Willems: We have entire drawers full of plans and prototypes, some of which have huge potential. We’ve put aside these innovations over the last few years because we didn’t have the time or resources to work on them. It was always about filling gaps and maintaining feature parity with competitors. In the last few months alone we’ve added major features like macOS support, high-volume malware detection, and mapping VMRay to the MITRE ATT&CK framework.
The important thing is that all these capabilities are built on top of our core sandbox—which is superior in every way—and our Now, Near, Deep architecture, which extends the potential use cases for VMRay. So we start this next phase with a tremendous competitive advantage. We see the new funding as a springboard to bring many of our innovative ideas to life and turn them into viable products.
Loeven: What are some of the specific things you plan to address?
Willems: One is improved phishing detection using our unique URL analysis engine. Another is enhanced IOC scoring for better threat intelligence creation. We’re also working on improved malware family classification and generally ML-based detections for both static and sandbox analysis.
Loeven: Beyond supporting growth did you have other goals for the Series B round?
Willems: A top priority was to remain independent to a higher degree than many companies can manage at this stage of their development. The founders often end up owning a small minority of the total shares. So they have limited control over their company’s strategic direction.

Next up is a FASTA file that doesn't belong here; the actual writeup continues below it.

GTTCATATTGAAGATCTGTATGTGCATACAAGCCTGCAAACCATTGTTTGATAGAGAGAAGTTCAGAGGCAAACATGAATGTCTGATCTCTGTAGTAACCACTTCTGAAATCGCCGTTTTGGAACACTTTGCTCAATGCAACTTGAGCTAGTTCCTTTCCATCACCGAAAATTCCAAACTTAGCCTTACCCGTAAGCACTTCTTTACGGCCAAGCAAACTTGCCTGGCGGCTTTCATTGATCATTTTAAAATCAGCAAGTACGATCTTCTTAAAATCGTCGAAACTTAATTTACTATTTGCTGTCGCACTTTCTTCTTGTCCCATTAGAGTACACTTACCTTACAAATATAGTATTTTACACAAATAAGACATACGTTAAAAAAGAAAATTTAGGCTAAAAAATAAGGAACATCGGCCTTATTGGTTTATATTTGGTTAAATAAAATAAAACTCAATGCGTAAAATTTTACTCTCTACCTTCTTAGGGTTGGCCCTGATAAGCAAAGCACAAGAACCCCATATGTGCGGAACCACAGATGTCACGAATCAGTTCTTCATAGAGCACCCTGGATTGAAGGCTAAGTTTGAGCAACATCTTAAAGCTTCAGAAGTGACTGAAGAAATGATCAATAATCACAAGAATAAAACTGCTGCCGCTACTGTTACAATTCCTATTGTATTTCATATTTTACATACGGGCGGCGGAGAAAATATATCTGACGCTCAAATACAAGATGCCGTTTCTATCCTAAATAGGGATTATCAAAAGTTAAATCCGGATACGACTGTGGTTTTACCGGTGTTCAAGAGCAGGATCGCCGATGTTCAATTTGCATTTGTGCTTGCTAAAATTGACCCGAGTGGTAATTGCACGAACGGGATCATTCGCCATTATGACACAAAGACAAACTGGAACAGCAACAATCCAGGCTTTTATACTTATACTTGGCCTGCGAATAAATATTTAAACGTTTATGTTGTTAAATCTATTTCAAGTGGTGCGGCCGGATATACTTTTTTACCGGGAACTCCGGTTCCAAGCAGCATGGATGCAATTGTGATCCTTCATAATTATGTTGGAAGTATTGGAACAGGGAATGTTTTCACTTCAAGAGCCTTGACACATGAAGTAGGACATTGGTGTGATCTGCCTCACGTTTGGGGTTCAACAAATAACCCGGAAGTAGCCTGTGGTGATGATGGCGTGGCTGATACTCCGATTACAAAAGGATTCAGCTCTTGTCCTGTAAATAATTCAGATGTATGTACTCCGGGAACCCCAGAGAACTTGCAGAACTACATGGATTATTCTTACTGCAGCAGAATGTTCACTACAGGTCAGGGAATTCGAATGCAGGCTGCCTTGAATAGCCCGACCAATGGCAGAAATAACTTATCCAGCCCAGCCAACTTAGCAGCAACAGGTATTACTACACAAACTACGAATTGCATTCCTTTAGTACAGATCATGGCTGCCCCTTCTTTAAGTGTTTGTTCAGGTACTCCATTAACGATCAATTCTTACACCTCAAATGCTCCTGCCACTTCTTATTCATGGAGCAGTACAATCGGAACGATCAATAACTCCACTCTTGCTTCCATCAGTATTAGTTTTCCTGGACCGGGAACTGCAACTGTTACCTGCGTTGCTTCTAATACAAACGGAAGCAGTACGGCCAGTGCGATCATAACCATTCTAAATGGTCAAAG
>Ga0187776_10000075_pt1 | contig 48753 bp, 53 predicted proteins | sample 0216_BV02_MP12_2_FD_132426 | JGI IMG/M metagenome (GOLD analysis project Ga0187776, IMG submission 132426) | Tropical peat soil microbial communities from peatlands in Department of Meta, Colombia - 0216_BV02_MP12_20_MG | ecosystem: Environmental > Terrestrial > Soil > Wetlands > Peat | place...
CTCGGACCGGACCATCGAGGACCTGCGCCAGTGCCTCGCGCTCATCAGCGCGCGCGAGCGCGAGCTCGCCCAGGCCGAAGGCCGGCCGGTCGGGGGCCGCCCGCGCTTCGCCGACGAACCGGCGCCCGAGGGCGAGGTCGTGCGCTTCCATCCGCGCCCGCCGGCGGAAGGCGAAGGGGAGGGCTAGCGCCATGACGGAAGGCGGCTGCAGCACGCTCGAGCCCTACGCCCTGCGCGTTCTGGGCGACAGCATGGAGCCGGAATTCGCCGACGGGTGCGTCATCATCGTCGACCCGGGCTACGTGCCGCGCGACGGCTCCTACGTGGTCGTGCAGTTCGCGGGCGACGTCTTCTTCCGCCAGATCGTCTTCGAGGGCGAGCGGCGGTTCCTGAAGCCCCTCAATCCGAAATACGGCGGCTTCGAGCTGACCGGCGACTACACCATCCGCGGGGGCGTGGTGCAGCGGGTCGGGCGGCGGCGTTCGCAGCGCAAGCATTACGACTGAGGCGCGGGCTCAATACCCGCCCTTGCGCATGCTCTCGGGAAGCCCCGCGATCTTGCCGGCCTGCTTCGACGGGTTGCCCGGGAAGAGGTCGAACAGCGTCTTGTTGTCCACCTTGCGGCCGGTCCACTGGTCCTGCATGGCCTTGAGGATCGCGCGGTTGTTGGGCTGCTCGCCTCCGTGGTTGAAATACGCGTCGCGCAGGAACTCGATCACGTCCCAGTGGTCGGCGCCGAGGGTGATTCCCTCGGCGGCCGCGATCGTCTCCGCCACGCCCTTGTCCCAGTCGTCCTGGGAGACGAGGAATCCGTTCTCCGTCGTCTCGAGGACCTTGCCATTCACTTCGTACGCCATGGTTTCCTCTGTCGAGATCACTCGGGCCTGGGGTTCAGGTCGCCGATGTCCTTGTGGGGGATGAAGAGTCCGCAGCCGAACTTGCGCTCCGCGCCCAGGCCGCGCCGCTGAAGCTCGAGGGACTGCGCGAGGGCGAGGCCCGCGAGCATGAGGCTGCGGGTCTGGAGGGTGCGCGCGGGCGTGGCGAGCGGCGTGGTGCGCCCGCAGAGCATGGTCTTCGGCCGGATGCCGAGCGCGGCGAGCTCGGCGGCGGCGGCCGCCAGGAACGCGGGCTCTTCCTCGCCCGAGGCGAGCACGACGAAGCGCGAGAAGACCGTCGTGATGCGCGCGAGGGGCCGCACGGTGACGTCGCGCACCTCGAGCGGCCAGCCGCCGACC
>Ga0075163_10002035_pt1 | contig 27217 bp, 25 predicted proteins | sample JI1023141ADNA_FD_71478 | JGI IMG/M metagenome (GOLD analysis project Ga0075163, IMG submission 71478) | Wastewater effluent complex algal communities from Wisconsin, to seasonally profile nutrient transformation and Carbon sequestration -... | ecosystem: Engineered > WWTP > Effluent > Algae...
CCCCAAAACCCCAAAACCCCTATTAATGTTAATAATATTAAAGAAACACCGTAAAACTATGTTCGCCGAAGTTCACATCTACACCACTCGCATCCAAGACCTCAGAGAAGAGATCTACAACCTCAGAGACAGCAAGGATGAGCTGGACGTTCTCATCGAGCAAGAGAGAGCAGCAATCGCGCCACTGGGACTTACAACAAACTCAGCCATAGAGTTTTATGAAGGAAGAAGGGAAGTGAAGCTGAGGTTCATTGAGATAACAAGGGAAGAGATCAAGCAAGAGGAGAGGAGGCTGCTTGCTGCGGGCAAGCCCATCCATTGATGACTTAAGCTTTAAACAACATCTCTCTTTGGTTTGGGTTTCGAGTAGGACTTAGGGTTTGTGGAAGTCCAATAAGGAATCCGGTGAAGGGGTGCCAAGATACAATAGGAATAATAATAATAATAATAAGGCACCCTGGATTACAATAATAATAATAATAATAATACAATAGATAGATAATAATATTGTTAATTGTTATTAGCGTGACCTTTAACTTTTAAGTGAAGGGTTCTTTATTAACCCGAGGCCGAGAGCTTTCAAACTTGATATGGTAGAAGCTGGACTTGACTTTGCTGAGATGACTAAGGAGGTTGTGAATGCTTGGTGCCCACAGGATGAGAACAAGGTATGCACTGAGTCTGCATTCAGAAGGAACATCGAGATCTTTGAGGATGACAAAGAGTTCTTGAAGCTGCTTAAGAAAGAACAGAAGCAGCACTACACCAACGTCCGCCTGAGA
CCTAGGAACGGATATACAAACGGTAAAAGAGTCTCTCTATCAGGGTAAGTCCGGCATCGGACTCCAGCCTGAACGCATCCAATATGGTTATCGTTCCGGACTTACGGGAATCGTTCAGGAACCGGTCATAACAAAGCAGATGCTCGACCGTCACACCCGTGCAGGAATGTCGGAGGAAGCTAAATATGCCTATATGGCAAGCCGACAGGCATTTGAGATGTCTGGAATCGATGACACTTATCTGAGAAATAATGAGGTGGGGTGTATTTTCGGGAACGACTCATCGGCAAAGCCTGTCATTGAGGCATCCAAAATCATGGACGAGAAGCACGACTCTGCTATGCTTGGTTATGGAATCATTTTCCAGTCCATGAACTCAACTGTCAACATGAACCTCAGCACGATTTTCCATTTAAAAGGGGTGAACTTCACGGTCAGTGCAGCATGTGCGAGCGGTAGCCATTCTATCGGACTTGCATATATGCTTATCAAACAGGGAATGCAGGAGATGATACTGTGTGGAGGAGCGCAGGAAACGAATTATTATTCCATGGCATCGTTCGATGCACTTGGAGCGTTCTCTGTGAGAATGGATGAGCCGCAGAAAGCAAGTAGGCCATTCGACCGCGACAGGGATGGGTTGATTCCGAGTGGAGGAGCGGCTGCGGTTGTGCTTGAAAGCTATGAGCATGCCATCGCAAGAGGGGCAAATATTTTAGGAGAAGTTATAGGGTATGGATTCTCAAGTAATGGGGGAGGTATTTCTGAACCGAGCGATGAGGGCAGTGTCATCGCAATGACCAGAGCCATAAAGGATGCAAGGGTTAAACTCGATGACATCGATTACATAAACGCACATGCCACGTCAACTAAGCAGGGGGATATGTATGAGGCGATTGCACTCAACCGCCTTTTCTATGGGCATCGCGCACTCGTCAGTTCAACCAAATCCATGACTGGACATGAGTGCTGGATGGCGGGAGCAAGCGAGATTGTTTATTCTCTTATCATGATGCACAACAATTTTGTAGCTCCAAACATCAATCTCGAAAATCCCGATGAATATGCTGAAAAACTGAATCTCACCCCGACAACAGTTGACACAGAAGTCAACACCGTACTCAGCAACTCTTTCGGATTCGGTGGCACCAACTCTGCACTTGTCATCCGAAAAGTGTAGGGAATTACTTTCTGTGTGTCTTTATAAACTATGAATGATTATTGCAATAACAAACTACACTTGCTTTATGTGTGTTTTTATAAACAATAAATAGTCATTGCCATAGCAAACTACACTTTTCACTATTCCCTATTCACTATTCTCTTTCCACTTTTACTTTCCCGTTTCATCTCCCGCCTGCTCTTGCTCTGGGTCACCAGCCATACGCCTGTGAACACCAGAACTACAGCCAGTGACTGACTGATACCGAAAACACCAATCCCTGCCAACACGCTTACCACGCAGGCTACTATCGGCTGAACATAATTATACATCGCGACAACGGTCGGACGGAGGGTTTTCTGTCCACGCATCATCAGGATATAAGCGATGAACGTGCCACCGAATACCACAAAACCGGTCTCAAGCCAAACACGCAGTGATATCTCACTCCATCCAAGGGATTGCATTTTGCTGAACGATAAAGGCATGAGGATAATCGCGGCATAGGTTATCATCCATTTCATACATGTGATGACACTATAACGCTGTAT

The fact that VMRay already generates substantial revenue—combined with the lower cost structure that results from our being based in Germany—allowed us to comfortably accept a level of funding where we didn’t have to make that tradeoff.
Loeven: What qualities were you looking in your investors?
Willems: We wanted strong partners who would add significant value by sharing their network resources, insight and experience. We’re already benefiting from that. Digital+ Partners brought in advisors with a long track record of building sales teams and channel management capabilities. They introduced us to several potential prospects—all large public companies—and they connected us to a US reseller we had approached unsuccessfully on several occasions over the years.
And they’re very smart. They ask the right questions, which can sometimes make you feel uncomfortable. But, in the end, it leads to a better understanding of our strengths, weaknesses, and challenges.
Loeven: At the August Black Hat Conference, you joked about being sad because fewer people are using VMRay’s analysis reports. What was the larger point you were getting at?
Willems: Our reports are awesome in the level of detail and insight they can provide. But as we add high-volume use cases, as we automate analysis and detection, as we build more integrations for ease of use, people are less reliant on those in-depth reports, which is overall a good thing. So we hide the underlying complexity while making the details readily available when the experts—analysts, IR teams and researchers—need them.
Loeven: Those experts were the company’s first and most savvy users. Is VMRay’s relationship with them changing?
Willems: Not at all! Maintaining that connection is really important to our team and to me personally. We really enjoy working together. And because they’re dealing with evolving malware threats on a daily basis, they continue to be an important source of the insight and data we use to improve our products.